Nov - 21 - 2010
Last weekend, as part of the Authors in the Schools program of the Kentucky Book Fair, I had the pleasure of visiting Elkhorn Middle School to talk to their eighth grade students about reading, writing, and storytelling. After reading a chapter from the book we had a delightful discussion about the creative process and the reasons why we read and write. It was a real pleasure to meet and speak with the students and I was pleasantly surprised by the insight they brought to the conversation. When asked why we read fiction, one boy answered, “Because even though the stuff that happens might be fake, there’s still something true about it if it’s a good book.” That’s one smart 8th grader.
The day after, I had the honor of being one of the authors hosted by the Kentucky Book Fair and had the opportunity to meet and talk with readers from across the state. I shared a table with two young adult authors, Emily Ecton and Jessica Verday, and spent the day signing books, regretting that I can’t actually play the fiddle I made, and trying to find my car keys which were lost for most of the afternoon. It was a lot of fun and meeting Emily and Jessica was delightful.
I love talking to kids about storytelling so if you’d like to set up a school visit in your area, please get in touch with me so we can work out the details. I’d love to come . . . Read the entire post
May - 12 - 2010
After a lot of planning and hand-wringing by members of the Rabbit Room team, we’ve finally unveiled what we hope will be a meaningful event for years to come. It will take place on August 6-8th this year and we’ve christened it, the Hutchmoot. The goal is to provide a weekend of conversation, community, tasty food, good music, and great literature.
I’m excited to be a part of a session called “Perfected in Weakness” along with two wonderfully insightful writers, S.D. Smith and Travis Prinzi. We’ll be talking about literary themes of triumph through weakness and humility and I’m confident that it’ll provide folks with some good meat to chew on. Recommended reading for the session is the work of Walt Wangerin and J.R.R. Tolkien. I’m pretty sure there are some applicable angles in The Fiddler’s Gun as well.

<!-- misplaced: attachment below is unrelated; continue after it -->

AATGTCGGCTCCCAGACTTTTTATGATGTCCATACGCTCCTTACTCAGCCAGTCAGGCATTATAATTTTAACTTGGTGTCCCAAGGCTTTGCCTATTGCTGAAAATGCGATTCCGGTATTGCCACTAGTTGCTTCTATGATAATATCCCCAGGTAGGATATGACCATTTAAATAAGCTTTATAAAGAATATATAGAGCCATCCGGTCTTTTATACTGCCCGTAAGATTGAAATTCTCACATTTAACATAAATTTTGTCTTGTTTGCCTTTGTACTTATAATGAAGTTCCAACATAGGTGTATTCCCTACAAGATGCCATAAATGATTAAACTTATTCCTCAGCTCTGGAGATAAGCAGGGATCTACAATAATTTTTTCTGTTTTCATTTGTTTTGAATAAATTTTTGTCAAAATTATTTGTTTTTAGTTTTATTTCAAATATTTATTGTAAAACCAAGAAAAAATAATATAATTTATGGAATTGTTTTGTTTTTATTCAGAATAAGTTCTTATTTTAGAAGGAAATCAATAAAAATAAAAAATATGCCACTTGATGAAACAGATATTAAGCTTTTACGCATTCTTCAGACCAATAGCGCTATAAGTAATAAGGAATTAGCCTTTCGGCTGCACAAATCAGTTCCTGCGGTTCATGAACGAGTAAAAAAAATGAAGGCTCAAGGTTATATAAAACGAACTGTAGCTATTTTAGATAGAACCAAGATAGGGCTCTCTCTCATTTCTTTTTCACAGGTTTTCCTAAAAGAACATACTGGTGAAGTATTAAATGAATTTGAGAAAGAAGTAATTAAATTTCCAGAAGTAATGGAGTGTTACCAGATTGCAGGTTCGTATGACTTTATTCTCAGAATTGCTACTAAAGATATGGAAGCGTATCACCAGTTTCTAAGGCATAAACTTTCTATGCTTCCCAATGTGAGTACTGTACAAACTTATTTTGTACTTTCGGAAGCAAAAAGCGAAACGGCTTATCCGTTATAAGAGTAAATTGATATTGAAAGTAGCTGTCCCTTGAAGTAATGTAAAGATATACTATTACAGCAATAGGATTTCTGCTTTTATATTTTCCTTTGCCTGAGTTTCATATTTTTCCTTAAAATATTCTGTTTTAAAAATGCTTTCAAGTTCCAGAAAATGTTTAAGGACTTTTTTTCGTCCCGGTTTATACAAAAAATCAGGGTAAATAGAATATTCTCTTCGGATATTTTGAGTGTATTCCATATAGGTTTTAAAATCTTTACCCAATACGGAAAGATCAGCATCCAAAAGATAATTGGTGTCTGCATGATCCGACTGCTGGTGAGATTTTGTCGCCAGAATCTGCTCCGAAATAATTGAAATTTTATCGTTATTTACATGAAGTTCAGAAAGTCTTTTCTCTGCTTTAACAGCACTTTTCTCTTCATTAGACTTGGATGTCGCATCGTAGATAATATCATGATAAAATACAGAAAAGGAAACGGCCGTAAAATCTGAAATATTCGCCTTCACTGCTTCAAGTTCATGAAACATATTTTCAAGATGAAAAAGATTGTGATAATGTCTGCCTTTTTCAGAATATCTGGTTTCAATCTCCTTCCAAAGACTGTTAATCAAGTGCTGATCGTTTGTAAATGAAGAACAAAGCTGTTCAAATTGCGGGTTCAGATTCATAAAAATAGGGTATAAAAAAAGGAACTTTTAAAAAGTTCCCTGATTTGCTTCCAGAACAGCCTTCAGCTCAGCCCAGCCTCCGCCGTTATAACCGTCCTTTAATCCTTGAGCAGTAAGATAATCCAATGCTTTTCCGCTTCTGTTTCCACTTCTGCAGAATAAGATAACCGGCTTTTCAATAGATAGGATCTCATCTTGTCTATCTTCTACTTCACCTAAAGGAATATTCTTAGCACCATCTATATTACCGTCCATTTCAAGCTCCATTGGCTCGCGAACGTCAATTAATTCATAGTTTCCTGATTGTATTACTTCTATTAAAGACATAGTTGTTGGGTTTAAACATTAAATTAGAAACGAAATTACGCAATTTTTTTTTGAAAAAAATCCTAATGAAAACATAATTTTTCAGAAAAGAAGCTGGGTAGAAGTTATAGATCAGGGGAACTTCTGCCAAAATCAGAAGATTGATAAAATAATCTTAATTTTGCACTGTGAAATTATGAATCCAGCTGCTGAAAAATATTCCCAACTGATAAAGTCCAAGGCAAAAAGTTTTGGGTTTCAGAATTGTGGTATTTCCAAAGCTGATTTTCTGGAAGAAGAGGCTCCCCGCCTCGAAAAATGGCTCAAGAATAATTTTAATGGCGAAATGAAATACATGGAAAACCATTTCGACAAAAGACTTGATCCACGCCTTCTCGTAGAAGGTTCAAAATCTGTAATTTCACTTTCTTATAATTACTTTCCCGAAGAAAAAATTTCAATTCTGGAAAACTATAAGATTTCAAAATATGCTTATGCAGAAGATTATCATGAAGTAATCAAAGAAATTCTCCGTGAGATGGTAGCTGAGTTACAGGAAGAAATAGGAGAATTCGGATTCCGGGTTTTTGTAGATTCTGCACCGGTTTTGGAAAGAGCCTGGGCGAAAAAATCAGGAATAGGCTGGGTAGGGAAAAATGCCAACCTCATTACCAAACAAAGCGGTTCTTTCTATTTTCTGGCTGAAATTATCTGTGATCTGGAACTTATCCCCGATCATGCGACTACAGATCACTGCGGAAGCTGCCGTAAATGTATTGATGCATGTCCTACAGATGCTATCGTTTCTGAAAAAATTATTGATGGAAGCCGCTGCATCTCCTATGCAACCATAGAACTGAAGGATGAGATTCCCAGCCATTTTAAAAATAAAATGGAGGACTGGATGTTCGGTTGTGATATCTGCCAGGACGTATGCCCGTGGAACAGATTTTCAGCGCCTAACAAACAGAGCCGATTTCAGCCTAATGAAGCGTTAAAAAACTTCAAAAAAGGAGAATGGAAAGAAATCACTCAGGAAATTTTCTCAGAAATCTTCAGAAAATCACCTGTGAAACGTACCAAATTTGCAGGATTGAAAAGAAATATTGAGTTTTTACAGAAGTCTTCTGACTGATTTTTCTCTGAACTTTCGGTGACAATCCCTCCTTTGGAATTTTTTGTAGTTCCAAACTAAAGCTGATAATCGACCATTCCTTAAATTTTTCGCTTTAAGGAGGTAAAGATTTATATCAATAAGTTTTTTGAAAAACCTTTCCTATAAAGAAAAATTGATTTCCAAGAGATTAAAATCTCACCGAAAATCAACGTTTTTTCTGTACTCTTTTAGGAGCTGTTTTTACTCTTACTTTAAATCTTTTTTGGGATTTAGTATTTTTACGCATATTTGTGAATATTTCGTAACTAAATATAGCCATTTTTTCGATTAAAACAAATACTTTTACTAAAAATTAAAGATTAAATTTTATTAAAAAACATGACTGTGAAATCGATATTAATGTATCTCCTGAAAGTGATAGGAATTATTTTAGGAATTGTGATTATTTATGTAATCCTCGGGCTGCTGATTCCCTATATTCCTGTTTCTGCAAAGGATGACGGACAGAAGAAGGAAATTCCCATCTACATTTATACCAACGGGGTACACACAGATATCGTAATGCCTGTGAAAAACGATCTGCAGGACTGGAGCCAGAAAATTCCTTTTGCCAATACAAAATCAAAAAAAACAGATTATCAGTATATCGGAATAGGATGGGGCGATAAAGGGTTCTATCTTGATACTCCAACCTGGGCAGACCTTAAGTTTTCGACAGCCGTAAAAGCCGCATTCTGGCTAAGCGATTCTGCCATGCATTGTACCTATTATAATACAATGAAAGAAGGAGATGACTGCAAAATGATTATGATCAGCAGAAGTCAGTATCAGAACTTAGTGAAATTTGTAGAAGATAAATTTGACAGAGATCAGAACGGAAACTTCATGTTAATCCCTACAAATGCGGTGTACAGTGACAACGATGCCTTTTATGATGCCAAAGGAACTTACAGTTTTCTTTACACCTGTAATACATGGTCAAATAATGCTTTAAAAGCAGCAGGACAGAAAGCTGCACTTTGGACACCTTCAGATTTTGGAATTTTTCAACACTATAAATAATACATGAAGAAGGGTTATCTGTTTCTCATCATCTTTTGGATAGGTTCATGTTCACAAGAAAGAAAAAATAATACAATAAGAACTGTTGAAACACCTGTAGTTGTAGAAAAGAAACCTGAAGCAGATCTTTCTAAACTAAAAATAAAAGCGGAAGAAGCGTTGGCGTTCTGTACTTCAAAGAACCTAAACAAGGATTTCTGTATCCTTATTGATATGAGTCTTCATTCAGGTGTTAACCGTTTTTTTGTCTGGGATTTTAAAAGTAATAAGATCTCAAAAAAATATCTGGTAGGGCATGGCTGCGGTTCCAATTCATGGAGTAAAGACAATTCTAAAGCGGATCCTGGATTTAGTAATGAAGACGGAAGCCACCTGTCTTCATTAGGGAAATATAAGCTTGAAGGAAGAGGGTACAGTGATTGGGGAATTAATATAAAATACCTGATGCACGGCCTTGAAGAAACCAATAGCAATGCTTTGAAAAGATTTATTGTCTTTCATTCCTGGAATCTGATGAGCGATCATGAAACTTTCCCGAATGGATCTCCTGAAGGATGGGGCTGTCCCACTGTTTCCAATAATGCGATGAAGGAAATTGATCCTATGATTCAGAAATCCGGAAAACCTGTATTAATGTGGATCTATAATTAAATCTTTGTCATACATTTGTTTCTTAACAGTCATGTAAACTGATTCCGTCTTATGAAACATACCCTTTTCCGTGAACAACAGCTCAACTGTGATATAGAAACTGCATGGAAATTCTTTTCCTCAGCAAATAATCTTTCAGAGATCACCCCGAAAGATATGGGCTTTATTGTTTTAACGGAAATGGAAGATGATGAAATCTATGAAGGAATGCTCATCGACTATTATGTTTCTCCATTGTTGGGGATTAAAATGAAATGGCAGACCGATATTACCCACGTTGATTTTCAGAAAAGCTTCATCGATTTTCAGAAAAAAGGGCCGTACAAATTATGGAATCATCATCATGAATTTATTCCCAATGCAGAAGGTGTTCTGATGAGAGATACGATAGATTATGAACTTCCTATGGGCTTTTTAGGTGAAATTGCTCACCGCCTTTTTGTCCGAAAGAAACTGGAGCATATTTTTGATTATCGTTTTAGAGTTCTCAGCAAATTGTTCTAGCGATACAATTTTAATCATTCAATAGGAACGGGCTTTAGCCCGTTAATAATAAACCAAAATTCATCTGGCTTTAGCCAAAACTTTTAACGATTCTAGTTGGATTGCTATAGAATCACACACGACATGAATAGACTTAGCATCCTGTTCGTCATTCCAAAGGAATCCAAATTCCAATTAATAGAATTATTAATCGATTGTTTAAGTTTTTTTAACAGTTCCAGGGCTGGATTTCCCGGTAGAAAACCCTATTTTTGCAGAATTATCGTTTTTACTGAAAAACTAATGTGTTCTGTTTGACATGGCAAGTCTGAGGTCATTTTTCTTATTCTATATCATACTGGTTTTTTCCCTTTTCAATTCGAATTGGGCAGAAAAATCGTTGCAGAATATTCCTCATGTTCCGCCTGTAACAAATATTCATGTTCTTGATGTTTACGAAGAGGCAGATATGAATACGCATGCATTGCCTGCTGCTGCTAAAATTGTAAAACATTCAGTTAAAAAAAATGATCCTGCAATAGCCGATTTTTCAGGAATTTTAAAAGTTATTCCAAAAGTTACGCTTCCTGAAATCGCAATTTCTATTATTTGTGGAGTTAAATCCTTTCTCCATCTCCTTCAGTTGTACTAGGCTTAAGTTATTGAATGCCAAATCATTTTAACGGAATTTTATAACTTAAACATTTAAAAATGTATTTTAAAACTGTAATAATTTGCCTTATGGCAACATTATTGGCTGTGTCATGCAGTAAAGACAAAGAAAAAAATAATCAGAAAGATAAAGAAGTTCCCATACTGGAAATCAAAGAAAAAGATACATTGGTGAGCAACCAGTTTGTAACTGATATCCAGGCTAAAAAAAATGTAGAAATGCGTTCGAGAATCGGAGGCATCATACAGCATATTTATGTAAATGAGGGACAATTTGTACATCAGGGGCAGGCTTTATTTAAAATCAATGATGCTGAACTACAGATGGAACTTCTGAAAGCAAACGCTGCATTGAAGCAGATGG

The part of the weekend that I’m most excited about, however, is our special guest and keynote speaker, Walt Wangerin, Jr.
In my mind, meeting and hearing Walt Wangerin, Jr. speak is tantamount to meeting J.R.R. Tolkien or C.S. Lewis in the flesh. Wangerin’s work has been a giant inspiration to me. His National Book Award-winning The Book of the Dun Cow is one of my favorite books of all time, as is its sequel The Book of Sorrows. Wangerin is a master of elegant prose and complex character, and he’s a diligent miner of deep spiritual truth through imaginative fiction.
If you’re coming to Hutchmoot 2010, I look forward to seeing you there.
Apr - 26 - 2010
Two weeks ago I had the pleasure of speaking to a group of students at the Battle Ground Academy in Franklin, Tennessee. It was an honor to be able to talk with them about both The Fiddler’s Gun and the challenges of creative writing. I often worry that the generation coming up has abandoned the joys of reading and writing but the students I met were an inspiring surprise. They reminded me that the precious creative spark, though sometimes dim and lost among the ashes, is kindled yet and smoldering. I don’t know that there’s any greater joy an author can experience than to see the sparkle in eyes of his readers and my thanks goes out to the Battle Ground Academy for allowing me to see it in their students. If you or a school in your area are interested in hosting an event, contact me for details.